This federal investigation started at least four years ago and became public in August of 2006, when federal agents executed searches on the offices of six Alaska lawmakers. The ongoing federal investigation has produced the indictments of 11 people, and the feds have not lost yet.
The record is:
· three people convicted at trial—former State Reps. Pete Kott, Vic Kohring, and Tom Anderson (with the latter being convicted of crimes not involving VECO’s bribery regarding oil tax legislation)
· five people convicted pursuant to plea agreements—Jim Clark, former Chief of Staff to then-Gov. Frank Murkowski; former VECO CEO Bill Allen; former VECO Vice President Rick Smith; former lobbyist Bill Bobrick; and former private prisons magnate Bill Wiemar
· three people whose cases remain unadjudicated--former State Rep. Bruce Weyhrauch’s case is on hold pending a pre-trial appeal, State Sen. John Cowdery’s trial is pending—and then there is U.S. Ted Stevens

Ted Stevens is of course by far the most powerful and prominent people caught in the net by the federal investigation into Alaska public corruption. And I have some disclosures to make in writing about his trial.

I have known Ted Stevens all my life. My father—who passed away in 1998—was a good friend and political ally of Ted Stevens. The last time I spent any substantial time in Washington—which was in 1975—I lived in a college dormitory in a block of rooms with interns of Stevens' Senate office while researching my senior honors thesis that summer. I sometimes used space in Ted Stevens' Senate office during that summer while doing my research.

I have known Sen. Stevens to be intelligent and hardworking and the producer of many impressive achievements for Alaska over the past half-century. Those accomplishments include important roles in obtaining statehood for Alaska, passage of the Alaska Native Claims Settlement Act, and adoption of legislation that allowed the construction of the Trans-Alaska Pipeline System. I also know that the charges against him—and the federal investigation into Alaska public corruption that generated them—raise critical questions about power and public office in Alaska. He has vehemently denied those charges, and that's why we are having a trial.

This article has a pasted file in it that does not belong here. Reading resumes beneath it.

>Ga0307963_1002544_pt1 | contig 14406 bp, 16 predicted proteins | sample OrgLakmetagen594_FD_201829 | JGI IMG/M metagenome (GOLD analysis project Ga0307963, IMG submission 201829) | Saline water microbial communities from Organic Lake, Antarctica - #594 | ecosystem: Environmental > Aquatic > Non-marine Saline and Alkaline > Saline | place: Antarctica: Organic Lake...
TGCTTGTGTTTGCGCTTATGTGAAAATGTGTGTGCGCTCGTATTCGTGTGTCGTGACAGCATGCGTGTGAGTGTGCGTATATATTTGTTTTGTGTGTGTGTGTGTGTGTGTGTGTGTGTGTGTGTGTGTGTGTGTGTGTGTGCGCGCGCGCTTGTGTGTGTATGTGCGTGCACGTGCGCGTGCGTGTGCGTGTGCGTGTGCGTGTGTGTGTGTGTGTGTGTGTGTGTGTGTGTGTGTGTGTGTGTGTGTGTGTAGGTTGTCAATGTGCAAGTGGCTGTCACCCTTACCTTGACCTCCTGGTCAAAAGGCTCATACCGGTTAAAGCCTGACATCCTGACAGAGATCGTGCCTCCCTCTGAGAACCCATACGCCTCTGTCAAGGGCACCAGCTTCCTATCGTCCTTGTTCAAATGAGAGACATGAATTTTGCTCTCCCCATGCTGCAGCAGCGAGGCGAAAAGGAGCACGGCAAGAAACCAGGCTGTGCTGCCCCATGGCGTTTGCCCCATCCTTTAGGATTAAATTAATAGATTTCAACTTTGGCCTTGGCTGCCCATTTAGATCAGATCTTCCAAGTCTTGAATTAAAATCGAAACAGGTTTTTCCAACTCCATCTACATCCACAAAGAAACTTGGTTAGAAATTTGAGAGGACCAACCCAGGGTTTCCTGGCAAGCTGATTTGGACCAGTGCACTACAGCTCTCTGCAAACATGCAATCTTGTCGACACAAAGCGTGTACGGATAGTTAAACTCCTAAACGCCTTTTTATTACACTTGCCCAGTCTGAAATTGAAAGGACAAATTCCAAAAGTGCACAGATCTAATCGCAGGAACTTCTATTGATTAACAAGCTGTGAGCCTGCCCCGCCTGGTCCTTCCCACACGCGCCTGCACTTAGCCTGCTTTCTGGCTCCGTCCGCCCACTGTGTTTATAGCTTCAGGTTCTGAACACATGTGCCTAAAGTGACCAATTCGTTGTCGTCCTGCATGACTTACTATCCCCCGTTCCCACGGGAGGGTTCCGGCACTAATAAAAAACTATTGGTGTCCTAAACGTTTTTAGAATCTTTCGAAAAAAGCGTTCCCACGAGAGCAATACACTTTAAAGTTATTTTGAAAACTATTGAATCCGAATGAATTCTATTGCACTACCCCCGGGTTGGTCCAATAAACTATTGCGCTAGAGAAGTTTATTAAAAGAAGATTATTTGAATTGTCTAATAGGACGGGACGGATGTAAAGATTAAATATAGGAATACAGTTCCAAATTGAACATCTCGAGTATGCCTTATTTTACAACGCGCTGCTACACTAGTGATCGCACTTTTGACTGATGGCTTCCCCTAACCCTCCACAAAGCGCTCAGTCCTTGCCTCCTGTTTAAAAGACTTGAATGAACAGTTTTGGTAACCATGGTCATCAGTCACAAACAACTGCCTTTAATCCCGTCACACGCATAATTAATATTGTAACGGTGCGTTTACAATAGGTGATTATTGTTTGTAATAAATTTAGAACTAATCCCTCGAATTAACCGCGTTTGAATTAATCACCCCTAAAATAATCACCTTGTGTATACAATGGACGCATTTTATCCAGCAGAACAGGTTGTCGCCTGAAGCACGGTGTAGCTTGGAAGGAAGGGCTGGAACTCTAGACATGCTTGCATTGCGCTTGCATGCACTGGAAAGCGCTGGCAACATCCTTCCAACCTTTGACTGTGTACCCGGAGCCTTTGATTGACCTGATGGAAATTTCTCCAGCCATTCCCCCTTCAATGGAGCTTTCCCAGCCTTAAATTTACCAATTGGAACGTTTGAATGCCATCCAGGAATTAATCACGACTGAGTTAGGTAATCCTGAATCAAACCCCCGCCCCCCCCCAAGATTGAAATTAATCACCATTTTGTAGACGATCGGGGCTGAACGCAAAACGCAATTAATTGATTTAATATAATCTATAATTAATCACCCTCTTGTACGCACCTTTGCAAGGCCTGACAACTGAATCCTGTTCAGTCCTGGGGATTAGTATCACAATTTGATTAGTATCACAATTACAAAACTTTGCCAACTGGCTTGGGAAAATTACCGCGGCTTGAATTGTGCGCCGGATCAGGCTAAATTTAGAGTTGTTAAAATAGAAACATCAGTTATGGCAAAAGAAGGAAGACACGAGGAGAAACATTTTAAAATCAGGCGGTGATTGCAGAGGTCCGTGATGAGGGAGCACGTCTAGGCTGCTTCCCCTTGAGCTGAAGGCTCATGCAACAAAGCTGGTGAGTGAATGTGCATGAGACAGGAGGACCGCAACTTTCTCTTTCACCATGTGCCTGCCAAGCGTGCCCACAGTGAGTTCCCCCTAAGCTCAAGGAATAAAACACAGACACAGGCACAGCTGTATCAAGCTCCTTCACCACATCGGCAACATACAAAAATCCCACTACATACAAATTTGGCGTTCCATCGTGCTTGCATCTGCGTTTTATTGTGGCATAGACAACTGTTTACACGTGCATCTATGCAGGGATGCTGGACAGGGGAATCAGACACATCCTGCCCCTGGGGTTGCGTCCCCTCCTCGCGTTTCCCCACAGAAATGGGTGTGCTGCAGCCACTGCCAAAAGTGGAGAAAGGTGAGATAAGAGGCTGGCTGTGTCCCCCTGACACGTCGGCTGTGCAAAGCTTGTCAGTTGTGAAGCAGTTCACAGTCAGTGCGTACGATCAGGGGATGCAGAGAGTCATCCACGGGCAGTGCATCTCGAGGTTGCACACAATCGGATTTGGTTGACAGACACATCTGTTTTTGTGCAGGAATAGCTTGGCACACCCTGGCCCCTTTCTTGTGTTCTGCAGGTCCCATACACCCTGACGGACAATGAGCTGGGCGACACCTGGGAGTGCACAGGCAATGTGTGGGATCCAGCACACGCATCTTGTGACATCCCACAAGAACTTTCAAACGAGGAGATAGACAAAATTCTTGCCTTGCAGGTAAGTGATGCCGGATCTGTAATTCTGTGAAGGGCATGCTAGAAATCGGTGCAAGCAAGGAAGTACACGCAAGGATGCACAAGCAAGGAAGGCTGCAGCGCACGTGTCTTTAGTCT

I flew in from Alaska (with a stop in Seattle) this afternoon, so my report on what happens at the trial this first day comes from my friend, former Alaskan Terry Gardiner. He attended the proceedings at my request, and he tells me that the first day was consumed by bureaucratic features of jury selection. He takes me to the nice daylight basement apartment he and his wife Linda have rented on Capitol Hill.

The home of the Capitol and the Supreme Court, this neighborhood is the American equivalent of Baghdad’s Green Zone. There are a lot of police officers—I estimate three cops per block. Despite Washington’s scary reputation, the heavy police presence makes Capitol Hill a very safe place in terms of street violence. As Terry points out, the biggest risk on Capitol Hill isn’t getting mugged—it’s getting hit by a car or tripping over one of the sometimes out-of-place bricks on the sidewalk.

While trodding carefully out of the Metro (subway) station, I see the first of my Washington celebrities right away, as nationally syndicated columnist and television commentator George F. Will passes us on the street.

Tomorrow questioning of potential jurors will start. The technical term is voir dire of the venire (which is the pool of all those called to be screened for service on this jury).